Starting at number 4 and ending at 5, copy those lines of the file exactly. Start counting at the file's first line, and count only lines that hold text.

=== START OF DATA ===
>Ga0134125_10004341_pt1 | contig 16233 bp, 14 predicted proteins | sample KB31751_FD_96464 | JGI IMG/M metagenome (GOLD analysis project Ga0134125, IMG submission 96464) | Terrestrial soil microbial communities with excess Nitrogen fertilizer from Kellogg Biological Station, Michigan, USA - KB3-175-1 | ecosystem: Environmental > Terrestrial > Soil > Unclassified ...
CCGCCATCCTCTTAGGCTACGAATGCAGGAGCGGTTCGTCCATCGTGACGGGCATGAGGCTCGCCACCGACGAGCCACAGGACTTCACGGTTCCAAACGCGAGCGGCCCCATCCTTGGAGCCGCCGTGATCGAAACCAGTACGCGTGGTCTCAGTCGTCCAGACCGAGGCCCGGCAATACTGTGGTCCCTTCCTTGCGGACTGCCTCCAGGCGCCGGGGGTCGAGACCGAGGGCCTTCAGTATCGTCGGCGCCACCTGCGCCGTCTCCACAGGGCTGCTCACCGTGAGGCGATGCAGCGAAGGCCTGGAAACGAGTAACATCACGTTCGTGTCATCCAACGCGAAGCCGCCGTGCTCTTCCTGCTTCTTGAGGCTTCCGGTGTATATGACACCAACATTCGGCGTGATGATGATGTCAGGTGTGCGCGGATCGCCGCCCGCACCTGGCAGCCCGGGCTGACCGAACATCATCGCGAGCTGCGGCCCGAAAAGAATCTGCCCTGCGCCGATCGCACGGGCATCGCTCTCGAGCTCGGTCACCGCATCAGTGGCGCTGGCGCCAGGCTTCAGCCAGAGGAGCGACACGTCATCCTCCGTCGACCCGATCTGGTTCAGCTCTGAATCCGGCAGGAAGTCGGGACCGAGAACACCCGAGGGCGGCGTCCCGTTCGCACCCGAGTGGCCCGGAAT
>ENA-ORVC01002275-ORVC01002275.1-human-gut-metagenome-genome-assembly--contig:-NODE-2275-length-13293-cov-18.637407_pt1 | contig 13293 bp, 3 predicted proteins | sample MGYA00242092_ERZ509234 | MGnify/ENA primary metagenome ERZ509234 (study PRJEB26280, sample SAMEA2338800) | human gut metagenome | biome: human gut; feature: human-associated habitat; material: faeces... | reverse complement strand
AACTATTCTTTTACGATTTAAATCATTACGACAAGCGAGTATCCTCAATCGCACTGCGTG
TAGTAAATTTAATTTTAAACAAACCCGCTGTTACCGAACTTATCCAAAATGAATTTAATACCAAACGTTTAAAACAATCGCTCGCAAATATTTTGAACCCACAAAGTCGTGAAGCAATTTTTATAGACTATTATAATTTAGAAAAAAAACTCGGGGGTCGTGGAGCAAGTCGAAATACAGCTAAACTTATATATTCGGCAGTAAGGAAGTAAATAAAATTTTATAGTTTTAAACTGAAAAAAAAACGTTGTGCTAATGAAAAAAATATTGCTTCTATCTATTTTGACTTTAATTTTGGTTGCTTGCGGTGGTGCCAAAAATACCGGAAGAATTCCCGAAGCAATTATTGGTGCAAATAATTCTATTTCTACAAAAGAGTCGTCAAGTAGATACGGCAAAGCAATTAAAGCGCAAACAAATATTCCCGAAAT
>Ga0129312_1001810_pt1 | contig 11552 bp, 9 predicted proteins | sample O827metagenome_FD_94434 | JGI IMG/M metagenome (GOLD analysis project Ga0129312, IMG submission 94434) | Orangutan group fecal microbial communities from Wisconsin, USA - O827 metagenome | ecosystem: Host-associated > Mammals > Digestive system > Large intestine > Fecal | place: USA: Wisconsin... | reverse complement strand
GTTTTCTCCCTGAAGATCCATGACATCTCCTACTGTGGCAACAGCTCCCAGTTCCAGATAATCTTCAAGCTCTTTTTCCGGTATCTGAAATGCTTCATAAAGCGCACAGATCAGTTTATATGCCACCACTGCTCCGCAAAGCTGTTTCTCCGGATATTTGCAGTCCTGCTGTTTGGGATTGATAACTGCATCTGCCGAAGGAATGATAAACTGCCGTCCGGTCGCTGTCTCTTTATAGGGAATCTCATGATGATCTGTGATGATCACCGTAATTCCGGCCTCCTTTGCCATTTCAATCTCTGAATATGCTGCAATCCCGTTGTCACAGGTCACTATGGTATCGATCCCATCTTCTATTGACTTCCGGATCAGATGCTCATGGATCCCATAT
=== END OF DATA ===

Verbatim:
AACTATTCTTTTACGATTTAAATCATTACGACAAGCGAGTATCCTCAATCGCACTGCGTG
TAGTAAATTTAATTTTAAACAAACCCGCTGTTACCGAACTTATCCAAAATGAATTTAATACCAAACGTTTAAAACAATCGCTCGCAAATATTTTGAACCCACAAAGTCGTGAAGCAATTTTTATAGACTATTATAATTTAGAAAAAAAACTCGGGGGTCGTGGAGCAAGTCGAAATACAGCTAAACTTATATATTCGGCAGTAAGGAAGTAAATAAAATTTTATAGTTTTAAACTGAAAAAAAAACGTTGTGCTAATGAAAAAAATATTGCTTCTATCTATTTTGACTTTAATTTTGGTTGCTTGCGGTGGTGCCAAAAATACCGGAAGAATTCCCGAAGCAATTATTGGTGCAAATAATTCTATTTCTACAAAAGAGTCGTCAAGTAGATACGGCAAAGCAATTAAAGCGCAAACAAATATTCCCGAAAT